Power cuts don’t happen very often these days, but if there’s a power cut, have you ever wondered how some people would cope?
The electricity network is built to be resilient but extreme weather, including storms, heavy summer rain and lightning, can affect overhead power lines. The public should stay well clear from power lines, and anyone spotting a damaged power line needs to report it immediately by calling 105. More information about power cuts and reporting faults can be found at https://www.powercut105.com.
UK Power Networks own and run the electricity cables in most of our region and fix power cuts. They deliver the electricity which you buy through your choice of supplier. They provide a priority service for anyone who might face extra difficulty in the event of a power cut, including households with an elderly person, young children, someone less mobile or someone with a health condition.
By registering with UK Power Networks’ Priority Services Register you will be given a priority 24 hour phone number for communication, receive extra information and regular updates during any power cut. In the event of a longer power cut you could receive hot food, hot drinks and hot water, mobile phone charging and more. Those who rely on power to run medical equipment, such as dialysis or breathing apparatus, would also receive additional help.
More information can be found online at http://www.ukpowernetworks.co.uk/priority. It’s quick and free to register by completing a short questionnaire, if you have not already done so. If you have family or friends who meet the criteria you can register on their behalf if they are happy for you to do so.
Please note that the majority of our Neighbourhood Watch members live in the area served by UK Power Networks (London, East and South East). However, a few do not, and it will be made clear to you in the on-line registration process if this is the case, and a link will be given to who your regional network operator is, so you can apply to join their Priority Service Register.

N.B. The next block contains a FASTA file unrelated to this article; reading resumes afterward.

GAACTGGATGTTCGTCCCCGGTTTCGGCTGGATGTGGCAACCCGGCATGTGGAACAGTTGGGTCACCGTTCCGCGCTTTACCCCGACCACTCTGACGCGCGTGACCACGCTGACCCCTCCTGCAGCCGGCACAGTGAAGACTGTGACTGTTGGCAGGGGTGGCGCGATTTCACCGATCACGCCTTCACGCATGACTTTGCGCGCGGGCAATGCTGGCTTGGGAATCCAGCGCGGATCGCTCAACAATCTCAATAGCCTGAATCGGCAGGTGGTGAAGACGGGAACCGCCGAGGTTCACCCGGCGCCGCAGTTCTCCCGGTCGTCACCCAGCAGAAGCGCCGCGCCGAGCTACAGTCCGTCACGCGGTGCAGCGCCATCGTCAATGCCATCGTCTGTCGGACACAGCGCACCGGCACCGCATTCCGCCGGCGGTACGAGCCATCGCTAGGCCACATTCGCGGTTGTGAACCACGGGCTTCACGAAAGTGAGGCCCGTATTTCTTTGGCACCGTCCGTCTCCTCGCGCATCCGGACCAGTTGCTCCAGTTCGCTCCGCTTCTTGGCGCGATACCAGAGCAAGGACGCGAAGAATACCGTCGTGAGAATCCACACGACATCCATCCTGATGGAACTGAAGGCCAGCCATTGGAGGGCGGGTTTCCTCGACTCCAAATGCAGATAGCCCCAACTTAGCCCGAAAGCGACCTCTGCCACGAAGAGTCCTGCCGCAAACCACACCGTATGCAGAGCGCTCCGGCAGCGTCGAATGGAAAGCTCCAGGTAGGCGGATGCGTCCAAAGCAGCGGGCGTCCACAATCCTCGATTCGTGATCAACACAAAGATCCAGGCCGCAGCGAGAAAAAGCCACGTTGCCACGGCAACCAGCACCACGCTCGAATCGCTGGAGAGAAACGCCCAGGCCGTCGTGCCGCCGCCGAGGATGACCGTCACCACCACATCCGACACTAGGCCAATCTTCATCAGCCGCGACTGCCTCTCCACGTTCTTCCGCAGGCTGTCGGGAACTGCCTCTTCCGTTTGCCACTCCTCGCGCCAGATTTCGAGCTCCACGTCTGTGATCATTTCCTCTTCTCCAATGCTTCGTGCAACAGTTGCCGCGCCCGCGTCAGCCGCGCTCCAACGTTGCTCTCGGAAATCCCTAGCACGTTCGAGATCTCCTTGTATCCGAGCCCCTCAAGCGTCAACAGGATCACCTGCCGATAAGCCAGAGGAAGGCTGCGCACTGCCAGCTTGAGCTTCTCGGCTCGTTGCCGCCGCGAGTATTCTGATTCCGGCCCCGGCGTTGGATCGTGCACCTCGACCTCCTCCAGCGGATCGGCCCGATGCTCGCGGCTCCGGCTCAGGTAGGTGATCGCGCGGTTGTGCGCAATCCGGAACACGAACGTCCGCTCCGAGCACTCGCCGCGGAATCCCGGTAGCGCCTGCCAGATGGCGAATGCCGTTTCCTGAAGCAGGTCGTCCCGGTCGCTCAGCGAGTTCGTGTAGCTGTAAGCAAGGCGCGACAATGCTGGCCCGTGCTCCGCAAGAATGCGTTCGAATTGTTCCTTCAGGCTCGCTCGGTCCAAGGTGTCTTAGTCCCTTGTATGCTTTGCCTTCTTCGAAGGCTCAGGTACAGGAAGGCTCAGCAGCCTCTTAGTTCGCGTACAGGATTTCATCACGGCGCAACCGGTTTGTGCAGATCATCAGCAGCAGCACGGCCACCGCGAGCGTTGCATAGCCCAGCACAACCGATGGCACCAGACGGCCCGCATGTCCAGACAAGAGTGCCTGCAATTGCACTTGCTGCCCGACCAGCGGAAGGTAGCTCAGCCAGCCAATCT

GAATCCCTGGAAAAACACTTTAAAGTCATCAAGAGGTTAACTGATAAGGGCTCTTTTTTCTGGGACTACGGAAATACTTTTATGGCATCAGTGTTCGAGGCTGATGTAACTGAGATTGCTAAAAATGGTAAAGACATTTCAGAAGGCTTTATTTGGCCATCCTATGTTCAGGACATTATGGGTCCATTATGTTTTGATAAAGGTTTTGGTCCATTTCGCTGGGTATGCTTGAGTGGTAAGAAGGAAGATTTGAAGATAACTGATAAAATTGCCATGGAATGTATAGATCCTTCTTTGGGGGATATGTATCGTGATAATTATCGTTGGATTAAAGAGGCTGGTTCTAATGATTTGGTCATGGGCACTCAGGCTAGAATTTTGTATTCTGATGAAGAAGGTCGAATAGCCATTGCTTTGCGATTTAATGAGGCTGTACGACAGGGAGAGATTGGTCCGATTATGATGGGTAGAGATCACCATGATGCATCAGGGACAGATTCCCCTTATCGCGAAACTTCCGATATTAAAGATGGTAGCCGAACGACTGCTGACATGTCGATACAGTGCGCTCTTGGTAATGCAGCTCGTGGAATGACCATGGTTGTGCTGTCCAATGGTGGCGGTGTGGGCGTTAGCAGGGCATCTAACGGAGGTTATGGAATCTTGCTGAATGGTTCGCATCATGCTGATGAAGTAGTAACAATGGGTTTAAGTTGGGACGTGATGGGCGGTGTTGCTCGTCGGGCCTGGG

Neighbourhood Watch urges everybody who is eligible, to sign up to UK Power Networks Priority Services Register, to ensure that they receive free extra help in the event of a power cut. The link is below. We know that some people are hesitant to click on links, so if you prefer you can go online and search for UK Power Networks Priority Services Register.
Fraudsters are contacting overseas students and visitors who are in the UK via their mobile phone or social network account and purporting to represent UK or foreign law enforcement.
After fraudsters have claimed to work with their respective embassy or government, they tell the victim that there is evidence in the form of forged documentation or parcels which implicate them in a crime such as money laundering, fraud or immigration offences.
After demanding further personal details from the victim such as their name, current address and copies of personal documentation, they threaten the victim by suggesting a warrant exists for their arrest which will result in their deportation and imprisonment unless they transfer a payment to them in order to cancel the arrest or pay a fine. Once the money is transferred, all contact between the victim and the fraudster is severed.
What You Need To Do:
Police will never ask you to withdraw to transfer money so “it can be checked”, neither would they demand money to in order to cancel an arrest.
Do not be tricked into giving a fraudster access to your personal or financial details no matter who they say they are; protect your information and have the confidence to question and refuse unusual requests.
If you have made a payment to someone claiming to be the police or government department, and you think you might be a victim of fraud, you can report it to Action Fraud any time of the day or night using our online fraud reporting tool. You can also get advice about fraud or cyber-crime by calling 0300 123 2040.
If you are a student you can ask your Student Union or University for advice, help and support.
Being at university or college is about studying hard and enjoying the experience. And, it’s about taking more responsibility for yourself.
We’re not talking total adulting… But there are definitely things you need to do to keep yourself, your finances and your devices free from harm online and offline, whether you’re studying, out having fun or relaxing.